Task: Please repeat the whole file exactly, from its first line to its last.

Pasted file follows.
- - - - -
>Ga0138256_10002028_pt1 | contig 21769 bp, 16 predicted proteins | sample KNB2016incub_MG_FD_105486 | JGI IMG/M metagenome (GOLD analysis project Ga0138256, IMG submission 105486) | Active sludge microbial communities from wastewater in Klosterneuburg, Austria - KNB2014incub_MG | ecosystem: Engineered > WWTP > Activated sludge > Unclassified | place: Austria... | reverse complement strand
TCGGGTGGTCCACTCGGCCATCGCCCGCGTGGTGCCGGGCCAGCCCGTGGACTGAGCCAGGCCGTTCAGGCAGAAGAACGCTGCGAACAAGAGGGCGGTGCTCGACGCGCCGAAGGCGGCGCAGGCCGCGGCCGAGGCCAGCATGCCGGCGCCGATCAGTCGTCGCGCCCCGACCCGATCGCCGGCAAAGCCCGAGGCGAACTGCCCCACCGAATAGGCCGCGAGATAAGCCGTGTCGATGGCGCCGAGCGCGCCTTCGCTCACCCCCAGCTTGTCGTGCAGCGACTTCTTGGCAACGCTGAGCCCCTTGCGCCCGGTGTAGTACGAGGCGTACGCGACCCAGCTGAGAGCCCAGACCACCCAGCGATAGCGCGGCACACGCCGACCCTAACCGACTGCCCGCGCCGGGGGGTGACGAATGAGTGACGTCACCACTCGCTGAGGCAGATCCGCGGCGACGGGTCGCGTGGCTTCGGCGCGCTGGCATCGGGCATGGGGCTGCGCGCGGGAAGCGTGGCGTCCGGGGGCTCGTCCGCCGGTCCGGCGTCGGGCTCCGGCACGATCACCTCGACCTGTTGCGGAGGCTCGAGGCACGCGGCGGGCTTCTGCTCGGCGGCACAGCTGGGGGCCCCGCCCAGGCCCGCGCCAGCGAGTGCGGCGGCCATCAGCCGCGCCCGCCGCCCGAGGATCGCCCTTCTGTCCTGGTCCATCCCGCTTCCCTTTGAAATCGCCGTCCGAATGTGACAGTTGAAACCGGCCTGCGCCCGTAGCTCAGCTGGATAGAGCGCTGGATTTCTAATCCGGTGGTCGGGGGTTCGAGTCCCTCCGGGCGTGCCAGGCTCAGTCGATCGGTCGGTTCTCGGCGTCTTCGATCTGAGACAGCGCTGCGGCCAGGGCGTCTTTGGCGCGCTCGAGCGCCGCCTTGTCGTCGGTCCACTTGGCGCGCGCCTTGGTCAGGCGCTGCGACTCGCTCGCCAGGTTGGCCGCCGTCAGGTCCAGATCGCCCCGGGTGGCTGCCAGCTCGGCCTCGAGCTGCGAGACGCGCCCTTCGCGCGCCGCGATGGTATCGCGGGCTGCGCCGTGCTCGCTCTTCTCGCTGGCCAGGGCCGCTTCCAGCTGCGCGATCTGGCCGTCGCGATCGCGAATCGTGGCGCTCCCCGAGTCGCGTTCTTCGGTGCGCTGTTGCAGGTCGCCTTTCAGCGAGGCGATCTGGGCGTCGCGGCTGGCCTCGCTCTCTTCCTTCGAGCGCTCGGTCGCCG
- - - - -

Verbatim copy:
>Ga0138256_10002028_pt1 | contig 21769 bp, 16 predicted proteins | sample KNB2016incub_MG_FD_105486 | JGI IMG/M metagenome (GOLD analysis project Ga0138256, IMG submission 105486) | Active sludge microbial communities from wastewater in Klosterneuburg, Austria - KNB2014incub_MG | ecosystem: Engineered > WWTP > Activated sludge > Unclassified | place: Austria... | reverse complement strand
TCGGGTGGTCCACTCGGCCATCGCCCGCGTGGTGCCGGGCCAGCCCGTGGACTGAGCCAGGCCGTTCAGGCAGAAGAACGCTGCGAACAAGAGGGCGGTGCTCGACGCGCCGAAGGCGGCGCAGGCCGCGGCCGAGGCCAGCATGCCGGCGCCGATCAGTCGTCGCGCCCCGACCCGATCGCCGGCAAAGCCCGAGGCGAACTGCCCCACCGAATAGGCCGCGAGATAAGCCGTGTCGATGGCGCCGAGCGCGCCTTCGCTCACCCCCAGCTTGTCGTGCAGCGACTTCTTGGCAACGCTGAGCCCCTTGCGCCCGGTGTAGTACGAGGCGTACGCGACCCAGCTGAGAGCCCAGACCACCCAGCGATAGCGCGGCACACGCCGACCCTAACCGACTGCCCGCGCCGGGGGGTGACGAATGAGTGACGTCACCACTCGCTGAGGCAGATCCGCGGCGACGGGTCGCGTGGCTTCGGCGCGCTGGCATCGGGCATGGGGCTGCGCGCGGGAAGCGTGGCGTCCGGGGGCTCGTCCGCCGGTCCGGCGTCGGGCTCCGGCACGATCACCTCGACCTGTTGCGGAGGCTCGAGGCACGCGGCGGGCTTCTGCTCGGCGGCACAGCTGGGGGCCCCGCCCAGGCCCGCGCCAGCGAGTGCGGCGGCCATCAGCCGCGCCCGCCGCCCGAGGATCGCCCTTCTGTCCTGGTCCATCCCGCTTCCCTTTGAAATCGCCGTCCGAATGTGACAGTTGAAACCGGCCTGCGCCCGTAGCTCAGCTGGATAGAGCGCTGGATTTCTAATCCGGTGGTCGGGGGTTCGAGTCCCTCCGGGCGTGCCAGGCTCAGTCGATCGGTCGGTTCTCGGCGTCTTCGATCTGAGACAGCGCTGCGGCCAGGGCGTCTTTGGCGCGCTCGAGCGCCGCCTTGTCGTCGGTCCACTTGGCGCGCGCCTTGGTCAGGCGCTGCGACTCGCTCGCCAGGTTGGCCGCCGTCAGGTCCAGATCGCCCCGGGTGGCTGCCAGCTCGGCCTCGAGCTGCGAGACGCGCCCTTCGCGCGCCGCGATGGTATCGCGGGCTGCGCCGTGCTCGCTCTTCTCGCTGGCCAGGGCCGCTTCCAGCTGCGCGATCTGGCCGTCGCGATCGCGAATCGTGGCGCTCCCCGAGTCGCGTTCTTCGGTGCGCTGTTGCAGGTCGCCTTTCAGCGAGGCGATCTGGGCGTCGCGGCTGGCCTCGCTCTCTTCCTTCGAGCGCTCGGTCGCCG